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The homelessness evidence and gap map: a building block for the evidence architecture

By Howard White
 | 3 May 2018

Howard White presents homelessness EGM in AntwerpThe evidence revolution has led to growing amounts of evidence being generated about what works across a range of sectors. Homelessness is no exception. The number of rigorous studies published grew from an average of seven a year in 2000-05 to 17 a year from 2011-17. But all this research is of no use if it is not used. As I have written in a recent Campbell blog post, organisations in the What Works movement are creating an evidence architecture, such as online evidence portals, to make evidence available to intended users in accessible, understandable formats.

Building an evidence architecture requires an understanding of the foundations on which that architecture rests. The Centre for Homelessness Impact and Campbell are publishing the Global Evidence and Gap Map of Effectiveness Studies. This map shows 227 studies – 206 impact evaluations and 21 systematic reviews – of the effectiveness of interventions to improve the welfare of those who are homeless or at risk of homelessness. A second map of intervention issues identified in process evaluations will follow in July 2018.

  • You can explore the map by clicking here.
  • And download the accompanying report here (PDF).
  • Finally, the list of 227 included studies is here (link coming soon).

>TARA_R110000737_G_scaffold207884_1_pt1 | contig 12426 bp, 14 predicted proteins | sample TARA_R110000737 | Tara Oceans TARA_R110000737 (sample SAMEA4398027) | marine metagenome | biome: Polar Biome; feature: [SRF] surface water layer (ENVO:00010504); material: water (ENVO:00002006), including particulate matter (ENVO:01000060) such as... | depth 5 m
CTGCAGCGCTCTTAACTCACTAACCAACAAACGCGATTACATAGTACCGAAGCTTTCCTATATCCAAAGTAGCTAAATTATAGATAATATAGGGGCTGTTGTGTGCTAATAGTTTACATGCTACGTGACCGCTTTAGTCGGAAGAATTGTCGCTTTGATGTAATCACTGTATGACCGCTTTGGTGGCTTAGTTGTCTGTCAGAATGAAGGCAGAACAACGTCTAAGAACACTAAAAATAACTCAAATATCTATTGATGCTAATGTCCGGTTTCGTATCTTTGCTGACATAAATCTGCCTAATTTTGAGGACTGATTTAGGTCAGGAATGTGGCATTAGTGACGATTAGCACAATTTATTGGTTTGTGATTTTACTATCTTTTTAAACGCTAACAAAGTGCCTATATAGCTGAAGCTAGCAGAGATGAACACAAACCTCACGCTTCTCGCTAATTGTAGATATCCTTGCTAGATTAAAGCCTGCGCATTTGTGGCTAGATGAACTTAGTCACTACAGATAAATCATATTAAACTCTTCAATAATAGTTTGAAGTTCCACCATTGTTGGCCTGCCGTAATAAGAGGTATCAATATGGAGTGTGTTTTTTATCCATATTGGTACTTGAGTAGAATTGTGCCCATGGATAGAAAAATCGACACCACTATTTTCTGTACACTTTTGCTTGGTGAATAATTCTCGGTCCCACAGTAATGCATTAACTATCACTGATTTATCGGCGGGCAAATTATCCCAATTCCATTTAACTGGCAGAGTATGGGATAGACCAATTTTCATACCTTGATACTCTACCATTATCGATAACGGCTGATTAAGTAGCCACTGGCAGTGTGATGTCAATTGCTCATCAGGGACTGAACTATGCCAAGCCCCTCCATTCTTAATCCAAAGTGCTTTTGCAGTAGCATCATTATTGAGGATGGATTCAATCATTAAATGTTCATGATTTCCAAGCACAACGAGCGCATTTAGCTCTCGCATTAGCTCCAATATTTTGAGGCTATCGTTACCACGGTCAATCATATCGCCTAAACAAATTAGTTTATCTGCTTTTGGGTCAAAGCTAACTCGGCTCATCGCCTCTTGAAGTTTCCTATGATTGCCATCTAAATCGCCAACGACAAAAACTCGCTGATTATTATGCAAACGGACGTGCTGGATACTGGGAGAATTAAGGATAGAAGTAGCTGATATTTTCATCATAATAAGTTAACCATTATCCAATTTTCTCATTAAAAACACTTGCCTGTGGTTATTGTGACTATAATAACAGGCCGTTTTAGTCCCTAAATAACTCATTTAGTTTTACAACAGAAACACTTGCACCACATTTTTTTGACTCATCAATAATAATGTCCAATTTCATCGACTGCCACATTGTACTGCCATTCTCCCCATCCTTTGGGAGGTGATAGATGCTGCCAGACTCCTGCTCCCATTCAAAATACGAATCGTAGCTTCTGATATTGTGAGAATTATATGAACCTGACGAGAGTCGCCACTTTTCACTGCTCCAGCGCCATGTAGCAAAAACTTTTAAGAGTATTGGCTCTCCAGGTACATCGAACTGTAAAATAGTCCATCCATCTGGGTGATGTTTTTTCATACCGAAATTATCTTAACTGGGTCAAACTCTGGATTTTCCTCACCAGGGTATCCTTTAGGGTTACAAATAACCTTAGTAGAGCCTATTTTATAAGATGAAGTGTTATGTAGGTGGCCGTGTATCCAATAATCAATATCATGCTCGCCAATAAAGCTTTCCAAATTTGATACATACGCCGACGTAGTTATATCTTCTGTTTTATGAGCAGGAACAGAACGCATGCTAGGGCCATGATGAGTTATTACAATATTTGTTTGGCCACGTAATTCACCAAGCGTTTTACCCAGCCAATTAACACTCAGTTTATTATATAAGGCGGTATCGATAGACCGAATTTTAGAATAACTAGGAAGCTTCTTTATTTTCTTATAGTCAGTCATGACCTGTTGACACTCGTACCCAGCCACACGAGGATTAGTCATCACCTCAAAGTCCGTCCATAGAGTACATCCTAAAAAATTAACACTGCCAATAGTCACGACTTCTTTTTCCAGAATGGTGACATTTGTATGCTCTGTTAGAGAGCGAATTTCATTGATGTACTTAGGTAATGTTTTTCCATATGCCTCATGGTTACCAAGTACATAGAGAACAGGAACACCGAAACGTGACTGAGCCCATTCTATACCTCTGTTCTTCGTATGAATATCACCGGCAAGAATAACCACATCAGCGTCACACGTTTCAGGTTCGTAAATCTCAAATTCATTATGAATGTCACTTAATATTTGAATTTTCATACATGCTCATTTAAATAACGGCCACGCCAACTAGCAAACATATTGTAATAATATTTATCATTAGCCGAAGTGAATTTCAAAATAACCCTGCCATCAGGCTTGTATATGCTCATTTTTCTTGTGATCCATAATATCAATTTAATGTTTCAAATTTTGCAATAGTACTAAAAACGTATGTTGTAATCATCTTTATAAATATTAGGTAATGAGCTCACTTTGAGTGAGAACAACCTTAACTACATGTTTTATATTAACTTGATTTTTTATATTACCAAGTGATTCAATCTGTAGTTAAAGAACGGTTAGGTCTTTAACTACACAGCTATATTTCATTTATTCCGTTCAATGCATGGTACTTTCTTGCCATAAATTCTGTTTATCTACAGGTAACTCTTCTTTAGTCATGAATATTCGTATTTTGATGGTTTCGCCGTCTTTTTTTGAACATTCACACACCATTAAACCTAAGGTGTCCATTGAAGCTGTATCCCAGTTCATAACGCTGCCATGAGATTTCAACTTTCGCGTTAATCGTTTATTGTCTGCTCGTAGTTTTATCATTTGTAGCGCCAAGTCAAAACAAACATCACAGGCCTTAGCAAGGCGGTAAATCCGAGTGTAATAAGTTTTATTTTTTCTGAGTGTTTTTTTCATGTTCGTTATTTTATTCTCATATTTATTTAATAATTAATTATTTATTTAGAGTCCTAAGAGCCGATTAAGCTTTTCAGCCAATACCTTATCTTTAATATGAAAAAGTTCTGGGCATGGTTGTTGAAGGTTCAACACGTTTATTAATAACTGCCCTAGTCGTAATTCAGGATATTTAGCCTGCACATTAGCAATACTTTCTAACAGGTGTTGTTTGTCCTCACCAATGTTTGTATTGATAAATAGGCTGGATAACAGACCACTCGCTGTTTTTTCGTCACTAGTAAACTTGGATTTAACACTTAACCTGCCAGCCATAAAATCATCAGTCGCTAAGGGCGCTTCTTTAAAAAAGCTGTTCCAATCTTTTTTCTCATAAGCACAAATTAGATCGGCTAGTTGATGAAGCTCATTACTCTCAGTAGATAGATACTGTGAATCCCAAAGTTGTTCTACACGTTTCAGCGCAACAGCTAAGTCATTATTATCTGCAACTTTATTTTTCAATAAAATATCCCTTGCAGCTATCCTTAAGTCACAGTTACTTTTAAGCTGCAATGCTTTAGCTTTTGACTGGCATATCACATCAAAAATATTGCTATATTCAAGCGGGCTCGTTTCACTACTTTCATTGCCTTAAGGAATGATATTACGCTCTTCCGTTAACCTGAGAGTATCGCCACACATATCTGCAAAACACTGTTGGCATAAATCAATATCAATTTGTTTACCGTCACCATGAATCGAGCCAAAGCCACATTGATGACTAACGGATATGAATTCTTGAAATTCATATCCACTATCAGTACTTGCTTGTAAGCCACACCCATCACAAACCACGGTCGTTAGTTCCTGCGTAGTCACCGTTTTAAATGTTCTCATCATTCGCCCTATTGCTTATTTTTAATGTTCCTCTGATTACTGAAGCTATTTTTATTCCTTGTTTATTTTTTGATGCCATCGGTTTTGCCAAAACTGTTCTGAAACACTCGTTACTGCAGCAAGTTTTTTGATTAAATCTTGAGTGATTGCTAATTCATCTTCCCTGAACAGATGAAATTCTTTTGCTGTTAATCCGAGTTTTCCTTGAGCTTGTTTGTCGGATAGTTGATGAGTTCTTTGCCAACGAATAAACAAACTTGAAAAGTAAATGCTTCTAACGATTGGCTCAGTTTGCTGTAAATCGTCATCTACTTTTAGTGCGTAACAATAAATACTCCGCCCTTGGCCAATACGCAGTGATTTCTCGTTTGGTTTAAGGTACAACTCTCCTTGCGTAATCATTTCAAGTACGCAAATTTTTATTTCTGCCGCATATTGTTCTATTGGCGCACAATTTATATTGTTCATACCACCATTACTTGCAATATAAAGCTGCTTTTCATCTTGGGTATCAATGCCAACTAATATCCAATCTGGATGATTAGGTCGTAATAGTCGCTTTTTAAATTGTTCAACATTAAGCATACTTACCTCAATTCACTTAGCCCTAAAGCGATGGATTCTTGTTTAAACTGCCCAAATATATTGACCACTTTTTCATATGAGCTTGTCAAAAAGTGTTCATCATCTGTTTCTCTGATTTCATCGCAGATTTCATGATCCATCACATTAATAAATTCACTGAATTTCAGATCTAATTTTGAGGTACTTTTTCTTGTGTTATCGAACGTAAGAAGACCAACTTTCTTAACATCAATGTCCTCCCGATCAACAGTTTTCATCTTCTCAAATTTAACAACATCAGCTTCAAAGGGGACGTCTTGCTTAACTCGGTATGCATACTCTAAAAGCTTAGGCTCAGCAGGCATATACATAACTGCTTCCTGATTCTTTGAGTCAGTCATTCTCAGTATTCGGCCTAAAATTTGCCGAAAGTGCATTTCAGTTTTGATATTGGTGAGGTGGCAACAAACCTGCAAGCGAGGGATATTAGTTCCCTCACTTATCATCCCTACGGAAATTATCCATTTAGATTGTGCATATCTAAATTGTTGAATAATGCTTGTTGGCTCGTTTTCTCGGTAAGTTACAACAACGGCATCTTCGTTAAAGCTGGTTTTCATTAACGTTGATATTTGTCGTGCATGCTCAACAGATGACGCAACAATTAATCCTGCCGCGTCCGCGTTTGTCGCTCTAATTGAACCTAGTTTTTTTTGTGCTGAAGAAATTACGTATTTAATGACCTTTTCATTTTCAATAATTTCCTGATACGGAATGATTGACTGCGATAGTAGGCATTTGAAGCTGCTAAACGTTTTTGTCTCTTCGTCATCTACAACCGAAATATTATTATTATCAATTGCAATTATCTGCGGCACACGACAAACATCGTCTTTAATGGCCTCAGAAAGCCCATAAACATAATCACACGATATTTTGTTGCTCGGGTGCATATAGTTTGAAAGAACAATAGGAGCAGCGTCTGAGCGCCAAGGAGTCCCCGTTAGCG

The main findings of the map are that there are indeed many studies. But the evidence is unevenly spread by sector and geography, the vast majority of the studies being from North America. And there are comparatively few systematic reviews. The map thus provides a guide for next steps for a research programme. Using the map and stakeholder consultation, the Centre will identify a programme of work for primary studies and systematic reviews.

This is a first edition of the map. Over the next few months, we will seek to identify any studies we have missed – if you know of any please send them to us. And we will complete the quality assessment of all studies, and full database records for those studies. As the evidence base continues to grow, the map will be updated annually. It will also be published in the Campbell Library later in the year, along with a second edition of the map for the Centre for Homelessness Impact.

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